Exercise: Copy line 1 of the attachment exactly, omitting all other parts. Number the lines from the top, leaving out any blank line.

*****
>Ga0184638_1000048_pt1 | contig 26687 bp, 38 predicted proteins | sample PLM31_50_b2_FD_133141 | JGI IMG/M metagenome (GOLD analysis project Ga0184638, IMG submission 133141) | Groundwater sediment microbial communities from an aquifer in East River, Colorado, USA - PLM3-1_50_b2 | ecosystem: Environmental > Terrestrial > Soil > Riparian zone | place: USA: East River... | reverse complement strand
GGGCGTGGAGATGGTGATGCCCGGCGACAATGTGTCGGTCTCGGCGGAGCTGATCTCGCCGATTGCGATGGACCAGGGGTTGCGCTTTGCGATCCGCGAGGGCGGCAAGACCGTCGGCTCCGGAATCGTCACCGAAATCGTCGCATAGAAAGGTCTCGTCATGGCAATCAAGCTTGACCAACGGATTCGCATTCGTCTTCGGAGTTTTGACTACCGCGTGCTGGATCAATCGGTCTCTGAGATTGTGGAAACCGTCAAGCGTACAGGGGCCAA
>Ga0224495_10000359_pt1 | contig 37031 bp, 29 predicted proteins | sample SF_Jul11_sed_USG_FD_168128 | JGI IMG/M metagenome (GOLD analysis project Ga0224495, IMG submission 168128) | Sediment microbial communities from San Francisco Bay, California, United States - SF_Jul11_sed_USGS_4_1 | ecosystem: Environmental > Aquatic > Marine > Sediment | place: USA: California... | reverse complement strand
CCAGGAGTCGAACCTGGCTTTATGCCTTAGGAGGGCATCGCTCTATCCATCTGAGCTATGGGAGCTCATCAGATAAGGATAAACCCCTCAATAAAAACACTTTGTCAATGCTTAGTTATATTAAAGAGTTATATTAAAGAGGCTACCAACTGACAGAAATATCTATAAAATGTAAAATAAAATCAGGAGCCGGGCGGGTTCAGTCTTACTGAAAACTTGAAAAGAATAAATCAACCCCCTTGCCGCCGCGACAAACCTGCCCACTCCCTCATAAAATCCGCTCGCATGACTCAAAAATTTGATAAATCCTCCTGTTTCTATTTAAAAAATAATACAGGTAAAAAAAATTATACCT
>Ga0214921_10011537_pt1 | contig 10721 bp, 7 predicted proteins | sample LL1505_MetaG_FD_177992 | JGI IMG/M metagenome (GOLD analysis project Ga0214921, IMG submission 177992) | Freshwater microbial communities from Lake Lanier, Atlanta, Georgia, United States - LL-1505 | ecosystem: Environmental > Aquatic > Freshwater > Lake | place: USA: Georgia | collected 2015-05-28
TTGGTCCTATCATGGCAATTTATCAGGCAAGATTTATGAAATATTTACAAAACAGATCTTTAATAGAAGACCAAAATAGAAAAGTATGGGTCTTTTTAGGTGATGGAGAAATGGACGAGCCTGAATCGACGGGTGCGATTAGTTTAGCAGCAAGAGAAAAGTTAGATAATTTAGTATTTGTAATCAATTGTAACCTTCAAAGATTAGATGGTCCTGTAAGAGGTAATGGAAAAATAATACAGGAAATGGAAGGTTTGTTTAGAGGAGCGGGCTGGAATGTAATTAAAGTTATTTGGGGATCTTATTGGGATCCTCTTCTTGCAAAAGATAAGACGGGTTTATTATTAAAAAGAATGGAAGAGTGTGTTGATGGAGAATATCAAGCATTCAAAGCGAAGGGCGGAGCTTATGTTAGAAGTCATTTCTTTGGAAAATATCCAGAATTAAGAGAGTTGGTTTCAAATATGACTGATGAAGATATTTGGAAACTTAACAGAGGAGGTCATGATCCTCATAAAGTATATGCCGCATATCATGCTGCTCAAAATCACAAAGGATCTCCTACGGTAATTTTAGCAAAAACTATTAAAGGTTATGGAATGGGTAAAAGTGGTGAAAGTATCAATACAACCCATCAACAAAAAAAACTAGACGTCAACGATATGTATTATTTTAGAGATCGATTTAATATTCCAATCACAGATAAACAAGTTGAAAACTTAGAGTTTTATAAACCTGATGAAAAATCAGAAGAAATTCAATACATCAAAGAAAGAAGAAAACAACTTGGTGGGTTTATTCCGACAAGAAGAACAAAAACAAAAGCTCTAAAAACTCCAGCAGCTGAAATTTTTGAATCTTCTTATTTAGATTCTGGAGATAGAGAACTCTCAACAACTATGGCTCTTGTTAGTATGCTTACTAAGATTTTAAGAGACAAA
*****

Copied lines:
>Ga0184638_1000048_pt1 | contig 26687 bp, 38 predicted proteins | sample PLM31_50_b2_FD_133141 | JGI IMG/M metagenome (GOLD analysis project Ga0184638, IMG submission 133141) | Groundwater sediment microbial communities from an aquifer in East River, Colorado, USA - PLM3-1_50_b2 | ecosystem: Environmental > Terrestrial > Soil > Riparian zone | place: USA: East River... | reverse complement strand